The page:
In a similar vein, there’s a saying attributed to Rabbi Hillel, “If I am not for myself, who will be?” (Hillel complicates matters by adding on, “If I am only for myself, what am I? And if not now, when?”)

To some extent, I like to think that, if nobody hates what I’m doing, then I’m not going far enough. But if everybody hates what I’m doing—gosh, maybe I’m on a wrong path. But so far, there’s always been a few loyal friends or fans who approve of what I’m doing. So I continue on, largely unchanged.

And there’s always the bitter SubGenius motto: “F*ck them if they can’t take a joke.”

What about the strategy of trying to bend your work to be a better fit for the market? That tends not to work. You get into playing catch-up ball, to use *ack* a sports metaphor, and your style suffers. Or your style stays the same, but nobody believes your claim that you’ve written a steampunk or urban fantasy or whatever kind of book.

I once heard someone ask William Burroughs why he didn’t “just” write a bestseller to make some money. The old master said that something like the following:

“It’s not possible. People may think they can sit down and write a bestseller, but you can’t do it. A bestseller is written up to the level of a man’s ability. You can’t write down to the reading public.”

[Rudy at the Met]

Whatever else it is, writing is pleasant, addictive, and a path to self-knowledge. It’s just nice to have an excuse for doing it. I always seem to find some kind of project to work on, even if it’s not a novel. So what am I writing these days? Well, I’m polishing up my Journals, 1990-2012, getting them into a format that I can publish via, ta-da, Transreal Books. Ebook and paperback, probably.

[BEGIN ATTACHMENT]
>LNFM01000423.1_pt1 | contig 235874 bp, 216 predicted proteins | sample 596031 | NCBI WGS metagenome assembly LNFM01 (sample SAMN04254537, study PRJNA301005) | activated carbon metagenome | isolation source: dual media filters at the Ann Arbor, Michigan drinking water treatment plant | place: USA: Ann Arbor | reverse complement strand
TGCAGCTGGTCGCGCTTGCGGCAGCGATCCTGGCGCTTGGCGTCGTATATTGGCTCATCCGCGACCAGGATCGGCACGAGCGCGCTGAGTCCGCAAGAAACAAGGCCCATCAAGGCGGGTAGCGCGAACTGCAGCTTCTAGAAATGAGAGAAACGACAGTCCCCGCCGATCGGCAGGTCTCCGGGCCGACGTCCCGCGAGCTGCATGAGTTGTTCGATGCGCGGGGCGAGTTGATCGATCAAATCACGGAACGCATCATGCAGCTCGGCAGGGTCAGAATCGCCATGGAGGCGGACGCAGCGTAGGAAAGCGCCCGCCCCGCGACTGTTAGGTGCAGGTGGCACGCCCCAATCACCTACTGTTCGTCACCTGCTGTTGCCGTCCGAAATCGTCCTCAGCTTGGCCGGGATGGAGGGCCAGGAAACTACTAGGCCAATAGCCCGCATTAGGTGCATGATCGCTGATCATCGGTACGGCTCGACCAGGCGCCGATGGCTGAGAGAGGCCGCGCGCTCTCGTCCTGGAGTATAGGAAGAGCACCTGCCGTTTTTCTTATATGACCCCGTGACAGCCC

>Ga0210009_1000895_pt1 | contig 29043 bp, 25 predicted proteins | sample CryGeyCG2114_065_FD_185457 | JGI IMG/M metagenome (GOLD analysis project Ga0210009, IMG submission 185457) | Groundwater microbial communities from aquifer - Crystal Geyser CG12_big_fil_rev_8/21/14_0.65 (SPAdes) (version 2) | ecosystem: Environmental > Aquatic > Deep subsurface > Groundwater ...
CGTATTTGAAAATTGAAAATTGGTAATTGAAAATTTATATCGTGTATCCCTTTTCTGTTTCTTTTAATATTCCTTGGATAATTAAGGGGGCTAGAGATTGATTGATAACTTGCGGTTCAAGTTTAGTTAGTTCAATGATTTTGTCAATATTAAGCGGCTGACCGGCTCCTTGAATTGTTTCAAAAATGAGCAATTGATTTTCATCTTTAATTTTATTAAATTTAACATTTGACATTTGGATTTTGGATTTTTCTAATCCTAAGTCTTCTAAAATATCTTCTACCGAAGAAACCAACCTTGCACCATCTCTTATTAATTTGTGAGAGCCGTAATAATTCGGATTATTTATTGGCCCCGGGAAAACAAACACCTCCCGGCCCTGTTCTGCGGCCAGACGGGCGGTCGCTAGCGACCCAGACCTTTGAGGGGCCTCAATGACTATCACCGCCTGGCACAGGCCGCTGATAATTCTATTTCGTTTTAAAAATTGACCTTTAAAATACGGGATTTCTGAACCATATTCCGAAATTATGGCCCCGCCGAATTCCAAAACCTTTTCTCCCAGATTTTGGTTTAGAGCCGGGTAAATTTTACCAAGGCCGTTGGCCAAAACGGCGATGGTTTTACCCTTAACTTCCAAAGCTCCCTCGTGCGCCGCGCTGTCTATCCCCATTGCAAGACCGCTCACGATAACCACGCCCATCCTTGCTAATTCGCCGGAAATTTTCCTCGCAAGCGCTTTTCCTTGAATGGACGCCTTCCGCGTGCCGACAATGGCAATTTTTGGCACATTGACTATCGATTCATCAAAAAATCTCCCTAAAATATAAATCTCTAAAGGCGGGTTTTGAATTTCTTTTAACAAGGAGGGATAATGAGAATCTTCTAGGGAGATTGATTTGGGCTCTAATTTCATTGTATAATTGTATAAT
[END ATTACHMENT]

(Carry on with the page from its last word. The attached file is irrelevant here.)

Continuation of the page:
So for now I’m puttering around, getting those the half million or so words wrestled into a reasonable shape. It’s passing the time in any case.

3 Responses to “Hype and Anti-Hype”

  1. Ross Presser Says:

    Hyperbole, by definition, reaches beyond truth. If you believe the hyperbole about yourself, you believe you are better than you really are.

    Self-promotion doesn’t have to reach beyond truth. If you don’t believe in your own self-promotion, your audience won’t believe it either.

  2. eo Says:

    Not to worry, when we merge with the infinite infinite we’ll All be reading your books.

    I’ve been reading little bits of scrolls at a time and near the end — really enjoying. I’m only with it on the weekends and even then not much.

    Maybe its time for a rewrite of Infinity and the Mind given all the speculation about an infinite multiverse.

  3. Gary Singh Says:

    So very well said.

    Even in my realm, I am repeatedly asked why I don’t “just” write for the pay-by-the-hits websites to make some extra pocket change. Why I don’t “just” cover more accessible material. Why I can’t “just” specialize in one area, one niche, one beat, in order to effectively brand myself as a journalist.

    As you say, it tends not to work. In fact, it cripples. I came up with this answer: Journalist as brand = journalist as bland.

Rudy's Blog is powered by WordPress